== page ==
Don’t Let the Sound of Waves Fool You

June 18, 2019 – When I woke up the first time this morning at 4 am, I could hear the waves crashing into the shore and figured that meant it was too rough for me to go out, plus it was pouring rain – same basic conditions as the day before and in line with the forecast. When I woke up again at 5:30, conditions were the same. I forced myself back to sleep since there was little I wanted to do in the pouring rain. I then woke up at 10:45. Yes, over 15 hours of sleep. It was no longer raining but I could still hear the surf. I got out of my tent anyway.

I looked down at the water (my campsite was up above the beach) and it was calm! Very calm! I scrambled as fast as I could to get breakfast, strike the campsite, and pack up BABS. We were on the water by just before 1 pm, heading south. It rained mostly all of the time and the wind started to pick up after my first crossing of 3.5 miles. The islands were really beautiful. As the water became more and more challenging, I started to picture worse case scenario. Then I stopped myself and remembered some of the work I did with Alex, where I substituted the doom and gloom scenarios with an actual photo or video of me enjoying myself and doing very well in the thing I was worried about. So I smiled, put on a good song in my head, visualized myself competently and joyfully completing the crossing and the rest of the day’s paddle.

By the time I got to Hunts Inlet, the northern entrance to Grenville Channel, the water was really rough so I eventually found a decent beach on which to camp. Of course, after I got BABS unpacked and was starting to pitch camp the water became and stayed dead calm. It was too late to try to pack everything up, make the crossing, and pitch camp. As it is, it’s now 10:45 pm.

The neck gasket on my drysuit blew out today. So as soon as I had camp set up I set to work on a field patch which turned out even better than the ankle gasket field repair Andrew and I did on the suit a couple of years ago. That fix lasted over a year. Of course, I wasn’t wearing it every day for three months so hopefully this fix will last me until I get to Bella Bella, where I can buy a jar that is the correct diameter to impersonate my neck and replace the gasket with the new one I brought with me.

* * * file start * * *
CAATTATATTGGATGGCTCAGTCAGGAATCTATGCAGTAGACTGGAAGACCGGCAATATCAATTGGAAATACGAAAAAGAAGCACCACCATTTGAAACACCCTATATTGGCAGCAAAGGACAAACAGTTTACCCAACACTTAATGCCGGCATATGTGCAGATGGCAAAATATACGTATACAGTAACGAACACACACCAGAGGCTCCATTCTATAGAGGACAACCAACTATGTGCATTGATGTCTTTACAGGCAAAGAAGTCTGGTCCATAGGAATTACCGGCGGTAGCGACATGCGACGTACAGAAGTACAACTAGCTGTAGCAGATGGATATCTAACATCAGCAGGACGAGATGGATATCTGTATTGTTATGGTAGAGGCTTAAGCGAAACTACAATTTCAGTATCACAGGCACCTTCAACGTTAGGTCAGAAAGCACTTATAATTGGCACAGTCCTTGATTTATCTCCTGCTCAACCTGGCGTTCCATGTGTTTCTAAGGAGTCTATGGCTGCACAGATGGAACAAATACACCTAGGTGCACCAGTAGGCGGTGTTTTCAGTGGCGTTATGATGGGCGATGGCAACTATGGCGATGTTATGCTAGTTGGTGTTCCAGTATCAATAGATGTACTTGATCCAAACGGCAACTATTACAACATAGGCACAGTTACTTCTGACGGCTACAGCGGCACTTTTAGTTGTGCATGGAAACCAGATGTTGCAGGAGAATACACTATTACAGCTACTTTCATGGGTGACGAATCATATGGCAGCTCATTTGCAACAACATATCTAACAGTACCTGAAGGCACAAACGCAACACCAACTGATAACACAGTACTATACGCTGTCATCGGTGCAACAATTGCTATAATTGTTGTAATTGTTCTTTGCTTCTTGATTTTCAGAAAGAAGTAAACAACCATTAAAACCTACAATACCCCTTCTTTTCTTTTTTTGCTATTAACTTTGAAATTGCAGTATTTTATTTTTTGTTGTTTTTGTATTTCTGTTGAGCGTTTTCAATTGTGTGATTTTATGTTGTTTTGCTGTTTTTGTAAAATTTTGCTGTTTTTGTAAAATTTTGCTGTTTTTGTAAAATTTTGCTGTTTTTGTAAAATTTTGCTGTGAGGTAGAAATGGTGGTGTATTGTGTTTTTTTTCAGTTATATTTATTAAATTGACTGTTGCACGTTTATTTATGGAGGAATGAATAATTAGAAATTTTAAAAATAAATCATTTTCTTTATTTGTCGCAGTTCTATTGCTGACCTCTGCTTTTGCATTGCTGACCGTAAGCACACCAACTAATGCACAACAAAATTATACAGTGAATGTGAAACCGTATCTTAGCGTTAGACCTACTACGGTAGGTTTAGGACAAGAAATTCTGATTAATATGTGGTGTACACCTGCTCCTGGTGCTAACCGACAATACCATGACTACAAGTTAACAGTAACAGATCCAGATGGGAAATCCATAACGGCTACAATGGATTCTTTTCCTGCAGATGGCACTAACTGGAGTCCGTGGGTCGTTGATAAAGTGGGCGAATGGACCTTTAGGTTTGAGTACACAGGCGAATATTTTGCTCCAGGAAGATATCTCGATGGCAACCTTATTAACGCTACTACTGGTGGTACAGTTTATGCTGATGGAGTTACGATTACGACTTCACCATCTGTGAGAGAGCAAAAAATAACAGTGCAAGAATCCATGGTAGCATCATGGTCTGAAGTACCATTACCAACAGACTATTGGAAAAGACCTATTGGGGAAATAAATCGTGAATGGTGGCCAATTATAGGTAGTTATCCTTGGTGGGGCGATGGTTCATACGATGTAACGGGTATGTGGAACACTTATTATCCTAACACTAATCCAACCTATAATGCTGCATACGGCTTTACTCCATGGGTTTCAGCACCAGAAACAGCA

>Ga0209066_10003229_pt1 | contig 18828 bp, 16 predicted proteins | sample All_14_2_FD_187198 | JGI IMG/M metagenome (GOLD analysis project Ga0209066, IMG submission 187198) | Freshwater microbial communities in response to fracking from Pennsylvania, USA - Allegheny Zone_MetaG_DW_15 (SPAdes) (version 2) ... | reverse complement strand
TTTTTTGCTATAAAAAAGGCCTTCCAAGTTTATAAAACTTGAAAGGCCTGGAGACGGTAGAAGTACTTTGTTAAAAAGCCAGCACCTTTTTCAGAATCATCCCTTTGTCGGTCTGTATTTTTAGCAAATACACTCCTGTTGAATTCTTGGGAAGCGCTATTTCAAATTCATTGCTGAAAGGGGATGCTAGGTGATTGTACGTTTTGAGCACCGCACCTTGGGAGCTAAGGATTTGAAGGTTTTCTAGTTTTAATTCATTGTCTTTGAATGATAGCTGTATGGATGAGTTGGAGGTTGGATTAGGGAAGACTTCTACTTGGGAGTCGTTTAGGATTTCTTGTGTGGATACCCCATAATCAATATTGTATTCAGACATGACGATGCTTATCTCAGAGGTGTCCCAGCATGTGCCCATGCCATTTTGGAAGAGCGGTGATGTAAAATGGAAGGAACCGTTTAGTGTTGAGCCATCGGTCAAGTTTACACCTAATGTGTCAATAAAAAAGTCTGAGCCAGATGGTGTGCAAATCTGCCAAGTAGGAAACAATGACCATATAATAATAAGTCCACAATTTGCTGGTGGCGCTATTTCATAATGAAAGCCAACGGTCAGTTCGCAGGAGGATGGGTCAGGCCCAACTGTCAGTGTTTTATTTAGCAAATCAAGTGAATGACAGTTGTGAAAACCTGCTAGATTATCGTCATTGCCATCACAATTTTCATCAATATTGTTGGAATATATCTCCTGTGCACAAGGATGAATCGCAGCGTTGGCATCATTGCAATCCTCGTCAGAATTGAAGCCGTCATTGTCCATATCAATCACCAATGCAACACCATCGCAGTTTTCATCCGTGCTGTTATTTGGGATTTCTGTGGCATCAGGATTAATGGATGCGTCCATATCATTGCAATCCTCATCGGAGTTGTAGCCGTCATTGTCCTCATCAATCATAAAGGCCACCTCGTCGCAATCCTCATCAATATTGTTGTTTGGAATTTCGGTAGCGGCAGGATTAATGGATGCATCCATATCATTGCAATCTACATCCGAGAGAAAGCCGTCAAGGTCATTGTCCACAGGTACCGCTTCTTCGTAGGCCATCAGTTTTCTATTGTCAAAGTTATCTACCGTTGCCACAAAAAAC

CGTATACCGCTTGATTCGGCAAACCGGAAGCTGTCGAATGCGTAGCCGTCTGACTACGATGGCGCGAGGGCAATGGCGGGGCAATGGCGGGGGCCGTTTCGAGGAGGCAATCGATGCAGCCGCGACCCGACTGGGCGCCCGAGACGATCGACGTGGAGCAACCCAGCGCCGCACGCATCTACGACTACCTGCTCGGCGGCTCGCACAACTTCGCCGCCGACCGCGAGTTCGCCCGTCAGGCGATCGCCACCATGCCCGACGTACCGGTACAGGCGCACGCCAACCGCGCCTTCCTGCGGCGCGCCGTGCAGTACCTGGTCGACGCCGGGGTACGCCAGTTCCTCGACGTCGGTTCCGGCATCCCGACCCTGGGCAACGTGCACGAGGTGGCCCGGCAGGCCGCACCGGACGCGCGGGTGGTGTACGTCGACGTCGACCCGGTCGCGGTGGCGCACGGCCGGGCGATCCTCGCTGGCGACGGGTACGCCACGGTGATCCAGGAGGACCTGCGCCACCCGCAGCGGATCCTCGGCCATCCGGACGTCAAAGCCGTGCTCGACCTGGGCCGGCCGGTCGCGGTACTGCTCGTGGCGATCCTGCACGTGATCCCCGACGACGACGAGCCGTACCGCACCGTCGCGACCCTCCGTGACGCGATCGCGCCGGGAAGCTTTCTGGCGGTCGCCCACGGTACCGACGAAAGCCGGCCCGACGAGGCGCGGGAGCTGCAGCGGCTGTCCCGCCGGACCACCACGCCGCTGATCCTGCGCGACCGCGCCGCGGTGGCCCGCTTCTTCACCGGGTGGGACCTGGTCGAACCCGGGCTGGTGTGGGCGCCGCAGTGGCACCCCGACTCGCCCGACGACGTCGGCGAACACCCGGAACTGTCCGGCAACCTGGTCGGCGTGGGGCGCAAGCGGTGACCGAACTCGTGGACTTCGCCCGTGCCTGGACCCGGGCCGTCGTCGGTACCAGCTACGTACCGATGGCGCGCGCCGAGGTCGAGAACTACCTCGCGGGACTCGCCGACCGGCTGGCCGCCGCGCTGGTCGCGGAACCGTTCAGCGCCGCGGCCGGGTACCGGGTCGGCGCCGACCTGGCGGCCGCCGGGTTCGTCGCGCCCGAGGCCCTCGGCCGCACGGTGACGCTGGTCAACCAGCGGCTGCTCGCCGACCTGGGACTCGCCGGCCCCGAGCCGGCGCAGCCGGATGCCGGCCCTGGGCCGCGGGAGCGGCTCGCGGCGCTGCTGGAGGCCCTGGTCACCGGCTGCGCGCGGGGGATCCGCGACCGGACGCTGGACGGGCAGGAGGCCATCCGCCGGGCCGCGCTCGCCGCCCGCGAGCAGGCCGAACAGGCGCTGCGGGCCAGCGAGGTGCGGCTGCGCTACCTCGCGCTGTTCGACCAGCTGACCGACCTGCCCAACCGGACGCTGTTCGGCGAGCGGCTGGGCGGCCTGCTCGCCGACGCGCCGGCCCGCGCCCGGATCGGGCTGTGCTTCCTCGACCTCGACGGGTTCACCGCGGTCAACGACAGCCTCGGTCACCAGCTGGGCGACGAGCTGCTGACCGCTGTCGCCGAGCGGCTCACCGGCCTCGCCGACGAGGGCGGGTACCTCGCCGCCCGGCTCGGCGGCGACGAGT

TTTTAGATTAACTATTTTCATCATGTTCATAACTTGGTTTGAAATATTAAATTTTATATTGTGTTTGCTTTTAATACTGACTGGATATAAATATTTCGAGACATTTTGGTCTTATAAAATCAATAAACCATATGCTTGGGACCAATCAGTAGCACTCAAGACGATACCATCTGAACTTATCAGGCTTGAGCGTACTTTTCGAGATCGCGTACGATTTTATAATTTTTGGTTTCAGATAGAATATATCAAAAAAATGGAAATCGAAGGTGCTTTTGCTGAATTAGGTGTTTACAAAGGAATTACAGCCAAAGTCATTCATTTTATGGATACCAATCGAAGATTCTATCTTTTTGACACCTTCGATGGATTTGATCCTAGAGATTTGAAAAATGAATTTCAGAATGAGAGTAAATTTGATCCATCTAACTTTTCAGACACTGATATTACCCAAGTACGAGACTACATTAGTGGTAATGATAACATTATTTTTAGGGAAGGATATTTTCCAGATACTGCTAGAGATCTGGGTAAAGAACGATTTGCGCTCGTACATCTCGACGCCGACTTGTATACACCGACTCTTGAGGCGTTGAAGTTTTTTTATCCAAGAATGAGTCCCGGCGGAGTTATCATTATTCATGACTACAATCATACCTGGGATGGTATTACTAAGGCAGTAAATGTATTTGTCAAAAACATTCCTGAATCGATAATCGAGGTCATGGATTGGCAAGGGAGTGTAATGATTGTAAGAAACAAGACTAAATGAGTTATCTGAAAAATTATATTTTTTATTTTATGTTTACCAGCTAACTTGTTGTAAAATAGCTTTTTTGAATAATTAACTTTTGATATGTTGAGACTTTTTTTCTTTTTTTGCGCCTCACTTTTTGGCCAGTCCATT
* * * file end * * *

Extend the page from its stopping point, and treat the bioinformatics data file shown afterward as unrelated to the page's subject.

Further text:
A total of 13 miles today. Between Sunday and today I have 27.5 in from Prince Rupert. If I can do an extra 4.5 tomorrow I will be caught up to my goal of 11.5 per day. Of course, I will still need to make up for the two days late I go to Prince Rupert, plus since I didn’t start paddling until the 3rd of June, I will need to also make up for the 1st and 2nd. If the forecast is correct, tomorrow might rain until late afternoon and winds will only be 4 knots or so. It’s still looking good for Thursday and Friday, so maybe I can make up some miles in the next three days. That would make me feel a lot better about timing.

But we will see. Maybe there will be time only for part of it this year. Maybe I won’t feel the need to do the entire length by kayak. I’ve already modified how I did 40 miles of it. There are stretches like Grenville Channel that, despite me going through it three times, I haven’t seen; it was in the dark each time, so this will be the first time I’ve actually seen it. Those are the more important places. If I catch a ride from Bella Bella to Port Hardy, that will be ok. I’ve seen that segment, at least from a higher, louder vantage. It’s stopping in Bella Bella that is important to me. All of this will become moot the next time I’m on the water, when all that matters is my body, my kayak, my paddle, and the Inside Passage all around me. Flighty I am still.

Lovely Grenville Channel

Written by

kyleenaustin

I am passionate about outdoor exploration. In the recent years I have discovered how much more I can experience from a kayak. I am a professional musician and own a dairy where we produce raw milk, butter and cheeses. My son tells me I have "too much on my plate". He is correct, but I wouldn't live life any other way.

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